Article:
It’s sometimes forgotten, at least by those who knew in the first place, that in March 2013 the head of America’s Pacific Command, the marshal of some 328,000 personnel stationed around half the globe, told a gathering at Harvard that the top security threat in the region wasn’t Chinese aggression or North Korean nukes but global warming. Author and journalist Simon Winchester thinks it’s worth remembering, and encourages us to join him with an essay in Lapham’s Quarterly about “climate chaos in the South Pacific.” Winchester traces the recent history of superstorms in the region from Cyclone Tracy, which leveled an Australian city on Christmas Day 1974, to Typhoon Haiyan, which devastated the Philippines just eight months after the Harvard pronouncement. “By the time it reached land,” Winchester writes of the latter, “it had become the fiercest typhoon to have done so in the world’s recorded history.”
Exploring the causes of the storms, Winchester ventures that there is at least “the beginning of an answer”—namely, “the ever-increasing amount of thermal energy absorbed into the Pacific Ocean.” As for the military official himself, Admiral Samuel Locklear III, “No Pentagon official has repudiated his assertion,” yet Winchester implies that the “blameless retirement” he now enjoys might have been premature. “The admiral’s views,” Winchester notes, “have not been properly examined, and probably never will be.” When Locklear appeared before the Senate Armed Services Committee for the last time, the only member to take up the issue was James Inhofe, a climate-change denier from Oklahoma, who criticized Locklear’s prognostication. It was, Winchester concludes, “a travesty.”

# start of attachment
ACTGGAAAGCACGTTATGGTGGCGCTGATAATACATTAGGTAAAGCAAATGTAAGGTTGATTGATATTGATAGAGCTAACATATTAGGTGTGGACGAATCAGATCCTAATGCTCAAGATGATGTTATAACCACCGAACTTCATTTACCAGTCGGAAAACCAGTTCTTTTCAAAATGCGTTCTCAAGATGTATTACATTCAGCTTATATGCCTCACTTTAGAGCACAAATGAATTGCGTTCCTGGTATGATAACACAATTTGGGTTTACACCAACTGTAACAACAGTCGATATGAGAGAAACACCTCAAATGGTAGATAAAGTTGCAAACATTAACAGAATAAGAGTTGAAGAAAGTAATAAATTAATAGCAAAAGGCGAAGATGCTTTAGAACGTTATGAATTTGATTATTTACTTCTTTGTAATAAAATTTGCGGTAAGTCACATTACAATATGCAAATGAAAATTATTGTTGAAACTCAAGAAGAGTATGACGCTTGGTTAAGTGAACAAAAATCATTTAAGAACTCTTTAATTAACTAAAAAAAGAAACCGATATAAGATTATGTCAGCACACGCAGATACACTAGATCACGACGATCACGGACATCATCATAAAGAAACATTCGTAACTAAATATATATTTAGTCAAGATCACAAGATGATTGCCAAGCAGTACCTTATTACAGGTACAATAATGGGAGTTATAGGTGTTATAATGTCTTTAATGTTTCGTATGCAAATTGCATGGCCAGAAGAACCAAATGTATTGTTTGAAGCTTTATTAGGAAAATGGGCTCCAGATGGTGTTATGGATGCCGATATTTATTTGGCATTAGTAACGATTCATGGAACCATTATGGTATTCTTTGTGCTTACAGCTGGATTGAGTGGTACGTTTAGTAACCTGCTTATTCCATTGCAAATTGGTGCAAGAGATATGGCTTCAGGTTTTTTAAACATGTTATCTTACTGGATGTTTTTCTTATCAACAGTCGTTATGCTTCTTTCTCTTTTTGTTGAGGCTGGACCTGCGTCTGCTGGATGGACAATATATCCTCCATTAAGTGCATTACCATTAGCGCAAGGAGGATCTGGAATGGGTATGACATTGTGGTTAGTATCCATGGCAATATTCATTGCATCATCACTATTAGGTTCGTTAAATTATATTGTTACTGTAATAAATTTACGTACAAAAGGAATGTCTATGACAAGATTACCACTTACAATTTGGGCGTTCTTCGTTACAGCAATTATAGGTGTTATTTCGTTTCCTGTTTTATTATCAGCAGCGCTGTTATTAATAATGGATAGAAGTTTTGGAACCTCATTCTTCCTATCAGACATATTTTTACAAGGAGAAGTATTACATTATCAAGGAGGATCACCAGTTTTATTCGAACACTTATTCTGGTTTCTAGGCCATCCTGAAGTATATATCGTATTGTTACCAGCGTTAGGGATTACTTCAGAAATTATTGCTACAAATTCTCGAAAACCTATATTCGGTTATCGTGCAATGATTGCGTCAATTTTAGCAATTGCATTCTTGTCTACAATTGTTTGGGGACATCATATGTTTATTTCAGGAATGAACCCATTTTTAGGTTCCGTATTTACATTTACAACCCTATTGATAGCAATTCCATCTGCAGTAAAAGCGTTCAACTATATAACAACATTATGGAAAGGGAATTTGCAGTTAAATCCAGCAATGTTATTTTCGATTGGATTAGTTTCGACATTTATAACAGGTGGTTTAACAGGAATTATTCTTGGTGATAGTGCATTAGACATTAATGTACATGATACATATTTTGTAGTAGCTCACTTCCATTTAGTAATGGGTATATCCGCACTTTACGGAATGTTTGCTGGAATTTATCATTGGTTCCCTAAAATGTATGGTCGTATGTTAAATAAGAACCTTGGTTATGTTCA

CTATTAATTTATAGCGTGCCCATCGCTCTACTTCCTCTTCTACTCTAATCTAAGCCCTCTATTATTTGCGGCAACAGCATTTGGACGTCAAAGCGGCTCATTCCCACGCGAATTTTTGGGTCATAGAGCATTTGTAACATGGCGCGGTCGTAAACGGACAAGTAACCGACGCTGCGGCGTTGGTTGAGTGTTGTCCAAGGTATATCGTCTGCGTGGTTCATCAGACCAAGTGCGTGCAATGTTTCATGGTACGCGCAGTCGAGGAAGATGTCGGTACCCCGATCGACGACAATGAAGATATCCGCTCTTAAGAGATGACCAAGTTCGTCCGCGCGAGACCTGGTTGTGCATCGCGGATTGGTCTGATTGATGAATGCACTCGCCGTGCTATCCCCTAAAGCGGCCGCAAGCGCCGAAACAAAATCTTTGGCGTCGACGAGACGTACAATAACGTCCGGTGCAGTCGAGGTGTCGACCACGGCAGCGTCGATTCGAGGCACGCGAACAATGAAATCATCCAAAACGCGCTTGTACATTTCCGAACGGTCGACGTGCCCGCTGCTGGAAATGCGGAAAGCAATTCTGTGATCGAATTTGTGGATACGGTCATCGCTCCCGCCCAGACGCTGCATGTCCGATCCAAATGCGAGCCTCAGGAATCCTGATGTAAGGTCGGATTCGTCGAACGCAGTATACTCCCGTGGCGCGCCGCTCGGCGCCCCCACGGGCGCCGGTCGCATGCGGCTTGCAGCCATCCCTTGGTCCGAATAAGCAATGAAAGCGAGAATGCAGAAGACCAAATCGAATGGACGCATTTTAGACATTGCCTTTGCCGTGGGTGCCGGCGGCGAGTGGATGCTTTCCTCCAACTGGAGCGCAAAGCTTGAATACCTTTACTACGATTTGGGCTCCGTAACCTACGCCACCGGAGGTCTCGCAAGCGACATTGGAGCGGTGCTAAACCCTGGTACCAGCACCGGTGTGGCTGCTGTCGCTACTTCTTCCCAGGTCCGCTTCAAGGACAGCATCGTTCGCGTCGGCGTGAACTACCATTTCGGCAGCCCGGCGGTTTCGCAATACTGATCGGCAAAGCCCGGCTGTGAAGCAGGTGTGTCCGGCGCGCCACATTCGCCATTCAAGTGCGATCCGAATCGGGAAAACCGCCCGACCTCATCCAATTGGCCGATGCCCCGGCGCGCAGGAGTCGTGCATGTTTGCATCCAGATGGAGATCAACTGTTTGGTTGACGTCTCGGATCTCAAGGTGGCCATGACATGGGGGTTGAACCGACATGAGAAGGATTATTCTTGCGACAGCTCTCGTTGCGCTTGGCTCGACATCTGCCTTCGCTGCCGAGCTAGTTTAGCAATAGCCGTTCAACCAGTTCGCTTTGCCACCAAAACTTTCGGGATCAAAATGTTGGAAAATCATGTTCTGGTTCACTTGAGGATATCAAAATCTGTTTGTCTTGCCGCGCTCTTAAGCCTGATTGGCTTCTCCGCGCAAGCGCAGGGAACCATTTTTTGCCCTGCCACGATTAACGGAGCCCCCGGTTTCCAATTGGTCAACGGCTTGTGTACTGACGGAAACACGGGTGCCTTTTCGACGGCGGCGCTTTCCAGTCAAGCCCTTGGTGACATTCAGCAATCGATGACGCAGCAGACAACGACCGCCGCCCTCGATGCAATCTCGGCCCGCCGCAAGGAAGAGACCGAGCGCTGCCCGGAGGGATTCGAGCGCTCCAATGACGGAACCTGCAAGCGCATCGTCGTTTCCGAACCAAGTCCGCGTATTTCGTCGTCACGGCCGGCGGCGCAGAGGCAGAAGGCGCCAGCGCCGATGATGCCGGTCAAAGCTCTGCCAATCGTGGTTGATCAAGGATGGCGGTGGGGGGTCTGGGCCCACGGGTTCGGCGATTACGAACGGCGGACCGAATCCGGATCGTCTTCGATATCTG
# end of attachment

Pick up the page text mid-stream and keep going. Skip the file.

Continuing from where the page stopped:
Those looking for more on the topic of disasters might wish to explore the rest of the issue featuring Winchester’s essay, some of which is open online, or even order the elegant, 224-page print edition. Each issue of Lapham’s offers an immersive collection of excerpts, quotations, art, photography, anecdotes, original essays, and other findings on a given theme. And this one, Spring 2016, is dedicated to disasters—disasters ancient and modern, disasters natural and human-made.
Bulletin readers will find familiar topics—an eyewitness account of Hiroshima from Toyofumi Ogura’s 1948 memoir, a map of mass extinctions culminating in the current one, thought to be caused by greenhouse emissions and other human behavior—intermingled with reflections on fires and floods, plagues and shipwrecks, stampedes and war crimes. In other original essays, the writer Garret Keizer explores what disasters show us about the social contract in action, and the author and academic Jennifer Jacquet weaves a mesmerizing narrative about humans, the environment, and the science of guilt. In a fascinating intersection of two Bulletin themes, Jacquet remarks that the nuclear age might be a good start date for the Anthropocene, the era of Earth history dominated by humans, because “it was the moment we realized we were a hazard to ourselves.”
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